In short, BP-based biosensors have been reported to achieve more sensitive detection of target analyte(s) compared to other nanomaterial-based biosensors (e.g., graphene-based biosensors) due to their outstanding electrical conductivity, optical response and excellent electrochemical properties [26]. Although other materials (e.g., graphene and rGO) have shown great potential in electrochemical sensing due to their good conductivity, the application of BP could dramatically enhance the detection sensitivity, and hence are more suitable to be used in electrochemical biosensing.

Fluorescent biosensor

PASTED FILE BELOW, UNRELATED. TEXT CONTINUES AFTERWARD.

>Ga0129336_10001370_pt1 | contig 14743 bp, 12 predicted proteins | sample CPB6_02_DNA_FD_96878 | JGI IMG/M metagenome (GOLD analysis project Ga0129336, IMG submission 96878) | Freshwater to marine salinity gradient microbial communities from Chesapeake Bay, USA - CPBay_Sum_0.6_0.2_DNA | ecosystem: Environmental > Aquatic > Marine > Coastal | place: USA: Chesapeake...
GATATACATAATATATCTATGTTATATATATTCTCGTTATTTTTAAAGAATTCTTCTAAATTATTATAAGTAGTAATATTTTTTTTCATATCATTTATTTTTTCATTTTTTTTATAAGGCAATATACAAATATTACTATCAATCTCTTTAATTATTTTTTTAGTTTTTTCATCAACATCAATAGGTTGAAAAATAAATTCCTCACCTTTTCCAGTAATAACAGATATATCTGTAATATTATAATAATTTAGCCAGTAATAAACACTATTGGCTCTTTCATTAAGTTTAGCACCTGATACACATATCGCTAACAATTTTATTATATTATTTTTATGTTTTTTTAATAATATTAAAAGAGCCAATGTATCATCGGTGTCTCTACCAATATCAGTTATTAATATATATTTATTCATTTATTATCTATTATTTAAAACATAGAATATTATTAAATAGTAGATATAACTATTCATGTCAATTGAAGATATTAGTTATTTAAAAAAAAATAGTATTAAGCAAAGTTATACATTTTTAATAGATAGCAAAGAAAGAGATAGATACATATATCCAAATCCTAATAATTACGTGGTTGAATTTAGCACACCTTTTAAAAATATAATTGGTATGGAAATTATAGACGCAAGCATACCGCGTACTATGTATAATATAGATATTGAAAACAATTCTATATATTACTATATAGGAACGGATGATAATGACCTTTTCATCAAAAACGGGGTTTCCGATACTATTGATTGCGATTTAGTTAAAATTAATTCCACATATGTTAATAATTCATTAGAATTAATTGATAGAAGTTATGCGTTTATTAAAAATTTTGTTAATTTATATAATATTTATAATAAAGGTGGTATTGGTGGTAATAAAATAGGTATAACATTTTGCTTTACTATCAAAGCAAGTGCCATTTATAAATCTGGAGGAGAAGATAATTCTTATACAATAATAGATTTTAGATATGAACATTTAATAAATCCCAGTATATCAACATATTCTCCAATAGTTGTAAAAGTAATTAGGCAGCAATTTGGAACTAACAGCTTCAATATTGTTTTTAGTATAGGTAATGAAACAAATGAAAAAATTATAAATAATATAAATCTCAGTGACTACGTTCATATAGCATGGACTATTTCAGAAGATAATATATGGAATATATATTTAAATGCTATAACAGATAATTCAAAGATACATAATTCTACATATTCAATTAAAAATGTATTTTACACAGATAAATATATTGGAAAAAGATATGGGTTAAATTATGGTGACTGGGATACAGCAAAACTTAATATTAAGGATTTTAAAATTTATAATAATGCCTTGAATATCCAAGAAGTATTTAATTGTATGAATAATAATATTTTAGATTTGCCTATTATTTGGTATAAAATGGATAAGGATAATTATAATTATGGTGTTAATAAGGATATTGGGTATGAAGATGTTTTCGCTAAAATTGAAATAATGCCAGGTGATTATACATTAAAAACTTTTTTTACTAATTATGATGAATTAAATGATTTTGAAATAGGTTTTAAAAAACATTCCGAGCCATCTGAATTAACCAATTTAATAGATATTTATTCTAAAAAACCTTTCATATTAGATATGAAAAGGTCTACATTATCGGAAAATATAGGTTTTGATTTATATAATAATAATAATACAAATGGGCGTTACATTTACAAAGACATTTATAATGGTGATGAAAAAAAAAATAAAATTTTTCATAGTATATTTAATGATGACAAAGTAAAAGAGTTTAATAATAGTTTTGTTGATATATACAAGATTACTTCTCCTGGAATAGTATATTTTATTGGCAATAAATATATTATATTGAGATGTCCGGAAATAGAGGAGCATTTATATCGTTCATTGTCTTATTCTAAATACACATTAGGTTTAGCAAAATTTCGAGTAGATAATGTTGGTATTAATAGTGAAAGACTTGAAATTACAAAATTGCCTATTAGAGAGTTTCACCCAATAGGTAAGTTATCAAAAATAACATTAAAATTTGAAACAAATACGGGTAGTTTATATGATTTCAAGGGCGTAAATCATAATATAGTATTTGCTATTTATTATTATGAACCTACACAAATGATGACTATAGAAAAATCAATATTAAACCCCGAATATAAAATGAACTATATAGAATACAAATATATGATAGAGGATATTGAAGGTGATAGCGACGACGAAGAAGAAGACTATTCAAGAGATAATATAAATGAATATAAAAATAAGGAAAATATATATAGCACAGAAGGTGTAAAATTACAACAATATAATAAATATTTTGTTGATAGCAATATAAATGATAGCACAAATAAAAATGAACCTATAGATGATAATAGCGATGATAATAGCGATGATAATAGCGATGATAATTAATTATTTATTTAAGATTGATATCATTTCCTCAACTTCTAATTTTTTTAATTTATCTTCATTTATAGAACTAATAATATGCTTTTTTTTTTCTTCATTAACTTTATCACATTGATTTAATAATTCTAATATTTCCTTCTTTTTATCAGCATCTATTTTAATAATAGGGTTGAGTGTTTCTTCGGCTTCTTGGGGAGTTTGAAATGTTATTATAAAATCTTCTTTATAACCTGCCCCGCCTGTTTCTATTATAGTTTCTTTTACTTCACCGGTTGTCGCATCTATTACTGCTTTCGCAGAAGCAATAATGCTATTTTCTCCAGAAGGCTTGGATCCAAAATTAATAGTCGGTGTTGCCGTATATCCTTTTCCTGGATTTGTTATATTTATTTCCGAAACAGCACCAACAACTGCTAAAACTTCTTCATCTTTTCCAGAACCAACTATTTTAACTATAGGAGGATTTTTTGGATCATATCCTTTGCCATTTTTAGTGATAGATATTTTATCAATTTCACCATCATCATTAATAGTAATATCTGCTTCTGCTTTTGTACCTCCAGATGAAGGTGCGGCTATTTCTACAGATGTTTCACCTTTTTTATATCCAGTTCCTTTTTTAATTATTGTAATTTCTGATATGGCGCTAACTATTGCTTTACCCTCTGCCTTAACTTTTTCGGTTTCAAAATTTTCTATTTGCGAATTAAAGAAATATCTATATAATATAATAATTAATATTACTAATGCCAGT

Apart from electrochemical detection, BPNPs have been employed as nanofluorophores in fluorescence-based sensing. Similar to other 2D materials (e.g., GO), BP has excellent optical properties and fluorescent nature, making it a highly efficient fluorescence quencher [88]. In particular, BPQDs offer many advantages, including high quantum yield, good photostability and size-tunable absorption and emission [99]. A variety of parameters including size, shape and composition of BP can be readily manipulated to achieve the desired optoelectrical properties for highly sensitive fluorescence detection [99]. Thus, the quenching efficiency of BP might be superior to the existing organic quenchers.